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Rajini Commemoration: An absence of actuality

By Dayan Jayatilleka

(September 26, Colombo, Sri Lanka Guardian) The evening was good but perhaps Rajani deserved a bit better. She always told it like it was, named things by their name, confronted reality frontally. That quintessential spirit of Rajani, her courageous, critical, ‘concreteness’, was by and large absent in the 20th anniversary commemoration held at the BMICH on September 25th. It was only in the keynote speaker from India, our old friend Nandita Haksar, that one recognized a spiritual sister of Rajani Thiranagama.

Even if a trifle protracted, the cultural component of the evening was beautiful, strong and poignant, with the singing voices of Rajani’s sisters (especially Nirmala’s opening dirge), Liyanage Amarakeerthi’s poetry reading and Rajani’s own writings being the high points.

There was something missing though, an absent presence: the absence of actuality; of the core truth about the tragic event that was being commemorated. This, talented, sensitive, vivacious, brave, and rights conscious woman with a toothy grin, Rajani Thiranagama, who left an indelible impression from our first long discussions in London in 1985 to our last friendly fight on federalism (she arguing for, arms flailing, Dayapala and I studiedly against, and for autonomy instead) in a safe house in the suburbs of a Sri Lankan township in 1986 or ’87, was murdered, not by the Indian Peace Keeping Force, not by the Sri Lankan state, not by the Sinhala chauvinists, but precisely by the LTTE, the Tigers led by Velupillai Prabhakaran. She was one of the many Tamil progressives to be murdered by them, Kethesh Loganathan and Neelan Tiruchelvam being other names that spring to mind.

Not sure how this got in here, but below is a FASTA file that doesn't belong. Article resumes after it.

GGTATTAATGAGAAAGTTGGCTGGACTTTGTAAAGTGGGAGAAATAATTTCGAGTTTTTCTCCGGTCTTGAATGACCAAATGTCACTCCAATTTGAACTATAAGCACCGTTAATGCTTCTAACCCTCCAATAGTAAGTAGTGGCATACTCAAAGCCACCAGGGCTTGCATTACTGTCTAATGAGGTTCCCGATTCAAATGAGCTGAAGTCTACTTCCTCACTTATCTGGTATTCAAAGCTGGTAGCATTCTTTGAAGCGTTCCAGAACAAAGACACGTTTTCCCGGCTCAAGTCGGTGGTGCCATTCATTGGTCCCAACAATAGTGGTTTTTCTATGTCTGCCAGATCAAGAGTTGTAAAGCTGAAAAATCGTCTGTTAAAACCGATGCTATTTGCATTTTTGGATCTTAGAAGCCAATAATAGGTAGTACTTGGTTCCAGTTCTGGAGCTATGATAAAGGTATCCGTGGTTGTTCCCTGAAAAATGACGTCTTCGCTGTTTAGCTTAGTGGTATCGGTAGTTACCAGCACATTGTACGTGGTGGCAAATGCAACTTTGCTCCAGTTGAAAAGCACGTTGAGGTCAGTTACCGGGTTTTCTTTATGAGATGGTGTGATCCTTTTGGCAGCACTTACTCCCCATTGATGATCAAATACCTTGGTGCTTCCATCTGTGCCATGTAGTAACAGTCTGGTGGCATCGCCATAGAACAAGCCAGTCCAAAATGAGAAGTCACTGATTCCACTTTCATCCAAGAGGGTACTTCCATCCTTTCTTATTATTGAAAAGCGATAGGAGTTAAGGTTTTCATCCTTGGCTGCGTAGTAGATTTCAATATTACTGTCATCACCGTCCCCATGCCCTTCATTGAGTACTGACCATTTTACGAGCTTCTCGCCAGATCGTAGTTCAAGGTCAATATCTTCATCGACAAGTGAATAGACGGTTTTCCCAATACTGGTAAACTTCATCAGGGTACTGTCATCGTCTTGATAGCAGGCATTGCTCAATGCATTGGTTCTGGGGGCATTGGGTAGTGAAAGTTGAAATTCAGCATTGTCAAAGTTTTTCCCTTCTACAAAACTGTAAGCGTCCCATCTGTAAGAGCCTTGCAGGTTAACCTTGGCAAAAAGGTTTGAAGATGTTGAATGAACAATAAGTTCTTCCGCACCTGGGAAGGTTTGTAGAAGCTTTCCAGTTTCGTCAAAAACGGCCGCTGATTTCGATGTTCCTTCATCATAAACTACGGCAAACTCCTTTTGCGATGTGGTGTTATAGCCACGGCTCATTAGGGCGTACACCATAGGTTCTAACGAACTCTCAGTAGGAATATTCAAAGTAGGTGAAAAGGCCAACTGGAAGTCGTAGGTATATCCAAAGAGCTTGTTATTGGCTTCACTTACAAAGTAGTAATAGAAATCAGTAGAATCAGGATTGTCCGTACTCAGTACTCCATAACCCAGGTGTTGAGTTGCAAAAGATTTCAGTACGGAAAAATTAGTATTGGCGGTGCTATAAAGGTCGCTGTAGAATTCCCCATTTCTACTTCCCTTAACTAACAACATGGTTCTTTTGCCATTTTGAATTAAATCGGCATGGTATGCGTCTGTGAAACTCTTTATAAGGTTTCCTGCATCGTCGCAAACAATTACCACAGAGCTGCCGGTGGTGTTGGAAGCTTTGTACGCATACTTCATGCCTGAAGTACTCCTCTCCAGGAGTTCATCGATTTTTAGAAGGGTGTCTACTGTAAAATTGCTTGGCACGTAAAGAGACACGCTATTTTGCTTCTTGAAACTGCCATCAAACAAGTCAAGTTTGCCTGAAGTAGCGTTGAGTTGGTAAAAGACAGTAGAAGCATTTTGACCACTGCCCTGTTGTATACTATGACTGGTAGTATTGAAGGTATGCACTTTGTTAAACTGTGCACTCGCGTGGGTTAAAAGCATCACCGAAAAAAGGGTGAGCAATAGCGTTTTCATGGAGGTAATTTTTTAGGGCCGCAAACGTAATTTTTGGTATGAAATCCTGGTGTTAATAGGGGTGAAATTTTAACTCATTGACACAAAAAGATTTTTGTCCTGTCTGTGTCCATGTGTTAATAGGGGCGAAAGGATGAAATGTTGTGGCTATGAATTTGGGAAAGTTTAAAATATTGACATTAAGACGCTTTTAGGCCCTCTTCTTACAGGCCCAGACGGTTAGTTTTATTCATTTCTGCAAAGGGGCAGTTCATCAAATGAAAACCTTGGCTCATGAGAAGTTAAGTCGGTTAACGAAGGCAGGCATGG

The contribution to the meaningful souvenir by Indrawansa de Silva, whom I recall from the 1970s as a compelling student leader and orator from Vidyodaya University and now an academic in North America, says that “the assassination of Rajani then was the product of Sri Lanka’s political culture”. The truth which this obfuscates is that the assassination of Rajani was the product of the politics and ideology of the Liberation Tigers of Tamil Eelam and the political culture of the imagined community of “Eelam Tamils” which permitted and justified it. In contradistinction, the Sri Lankan political culture is one that, among its many failures, has sustained the rudiments of an electoral democracy while decisively defeating – irrespective of ethnicity--two armed totalitarian movements, the JVP and the LTTE. If the counter-argument is that the Tamils never had a state to lean on while the Sinhalese did, it is a specious one because the large presence of the Indian Peacekeeping Force in support of the accord and the Provincial Councils provided Tamil polity with the intervention of a neutral/friendly, democratic, secular state, a reform worth defending and an opportunity to break with the Tigers and the project of Tamil Eelam. That litmus test was failed and the test results require the appropriate conclusion to be drawn from them.

The one name I never heard throughout the long evening was that of Velupillai Prabhakaran, and I cannot imagine a commemorative event for Jean Moulin which did not mention Hitler or for Tania which forgot to mention the Bolivian junta, the CIA and US imperialism. The most honest contribution to the commemorative souvenir was by Vijyakumary Murugaiah of the women’s centre Poorani, who has told it like it was and is, setting an example to the sophisticated cosmopolitan intelligentsia that monopolized the BMICH event. It is a pity that her presence was invisible and her voice not heard.